Although songwriters often have a template for composing, Schwartz admits that for him, there is no formula. “The only thing I have learned over time is that it really helps me to know the title of the song as early as I can in writing it because it helps me figure out the shape of the song. Sometimes it takes a little while. Other than that, it really is the path of least resistance: I might start with a lyric, I might start with a tune, a rhythmic riff or harmonic progression, as was the case with ‘Wicked.’
“It is not necessarily melodic first off. I am a keyboard player and I write at the piano. I don’t actually like to write something away from the piano, although every now and then I will write something that is guitar-based or based on a drum loop. When I sit down at the piano, my fingers will do things that I wasn’t expecting and I am listening and making choices. The feel comes out through my fingers onto the keyboard.
“When I worked with Leonard Bernstein [writing lyrics for his “Mass”], he used to encourage me to try and write away from the piano, but I found it difficult to do because there is something about the emotion that comes out viscerally for me that comes out through my body and I’m discovering it as I go. And you’re not limited by your technique: Frequently, I write things that I can’t play very well, even though I am a good keyboard player.”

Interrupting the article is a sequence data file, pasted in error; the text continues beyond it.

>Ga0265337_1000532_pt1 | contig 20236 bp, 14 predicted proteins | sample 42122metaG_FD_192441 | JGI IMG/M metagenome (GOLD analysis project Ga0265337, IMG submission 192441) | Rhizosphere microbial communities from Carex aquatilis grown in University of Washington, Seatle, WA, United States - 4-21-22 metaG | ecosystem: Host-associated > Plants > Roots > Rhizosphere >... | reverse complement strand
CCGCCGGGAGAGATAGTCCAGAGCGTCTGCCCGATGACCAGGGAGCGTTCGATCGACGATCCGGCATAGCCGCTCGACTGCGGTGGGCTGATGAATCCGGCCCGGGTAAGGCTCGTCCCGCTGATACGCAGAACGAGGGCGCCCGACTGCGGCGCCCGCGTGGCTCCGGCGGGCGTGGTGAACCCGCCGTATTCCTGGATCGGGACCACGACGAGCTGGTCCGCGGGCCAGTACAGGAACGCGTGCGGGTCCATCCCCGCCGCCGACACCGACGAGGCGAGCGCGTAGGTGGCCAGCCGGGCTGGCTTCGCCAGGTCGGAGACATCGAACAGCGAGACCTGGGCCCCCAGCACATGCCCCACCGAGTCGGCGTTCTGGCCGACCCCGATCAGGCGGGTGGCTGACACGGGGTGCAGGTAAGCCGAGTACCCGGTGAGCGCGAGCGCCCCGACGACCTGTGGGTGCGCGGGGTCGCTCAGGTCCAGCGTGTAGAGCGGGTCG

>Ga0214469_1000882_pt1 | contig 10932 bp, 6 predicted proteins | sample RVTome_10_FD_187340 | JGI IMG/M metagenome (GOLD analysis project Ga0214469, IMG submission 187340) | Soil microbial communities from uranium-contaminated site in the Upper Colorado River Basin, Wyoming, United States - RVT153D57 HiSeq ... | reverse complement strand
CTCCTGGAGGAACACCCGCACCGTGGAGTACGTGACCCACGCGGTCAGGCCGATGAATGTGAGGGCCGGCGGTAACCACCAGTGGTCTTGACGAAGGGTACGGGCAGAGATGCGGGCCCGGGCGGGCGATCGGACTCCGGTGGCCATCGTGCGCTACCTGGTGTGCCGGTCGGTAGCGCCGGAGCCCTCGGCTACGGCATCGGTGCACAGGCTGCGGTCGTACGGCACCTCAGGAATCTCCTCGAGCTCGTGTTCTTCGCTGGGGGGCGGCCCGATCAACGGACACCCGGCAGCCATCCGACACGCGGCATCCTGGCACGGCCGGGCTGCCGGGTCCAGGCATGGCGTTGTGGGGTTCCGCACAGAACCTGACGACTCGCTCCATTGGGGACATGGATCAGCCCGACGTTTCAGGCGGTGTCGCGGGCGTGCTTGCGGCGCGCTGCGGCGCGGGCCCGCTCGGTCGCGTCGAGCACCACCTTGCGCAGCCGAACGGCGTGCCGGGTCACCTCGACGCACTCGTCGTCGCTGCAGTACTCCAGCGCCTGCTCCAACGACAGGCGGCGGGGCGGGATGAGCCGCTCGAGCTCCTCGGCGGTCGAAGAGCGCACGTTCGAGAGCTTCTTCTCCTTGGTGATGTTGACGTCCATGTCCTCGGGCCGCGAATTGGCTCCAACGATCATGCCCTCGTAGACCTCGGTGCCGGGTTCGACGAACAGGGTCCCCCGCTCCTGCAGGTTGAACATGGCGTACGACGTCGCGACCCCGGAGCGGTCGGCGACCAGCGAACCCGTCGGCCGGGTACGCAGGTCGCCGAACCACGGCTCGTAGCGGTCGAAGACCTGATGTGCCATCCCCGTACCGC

There is also the phenomenon of songs emerging that are not originally related to a show, a classic case being “Fathers and Sons” from “Working,” which is part of “Snapshots.” “My son got married last week, and at the wedding I sang a medley of ‘Fathers and Sons’ and ‘Hardest Part of Love.’ Both songs were written with him in mind, particularly that first verse about, ‘I remember when you were three and a half, you know how tough you were to get to bed,’ and that’s all completely directed at Scott. And some of it is about my own dad, particularly the stuff about baseball games and sleeping in the car.
“In fact, when we were first doing ‘Working,’ I had to be persuaded to put it into the show because I felt it was too personal of a song for a show that was derived from interviews of other people’s words. It is why I didn’t originally give it to a character, which was not a good choice. Tinkering with the show, of course the song has greater emotional impact by caring about someone who is singing it. Context is so important.”
“Snapshots” is in previews and opens September 24 at Northlight Theatre, 9501 Skokie Boulevard, Skokie, (847)673-6300. $25-$65.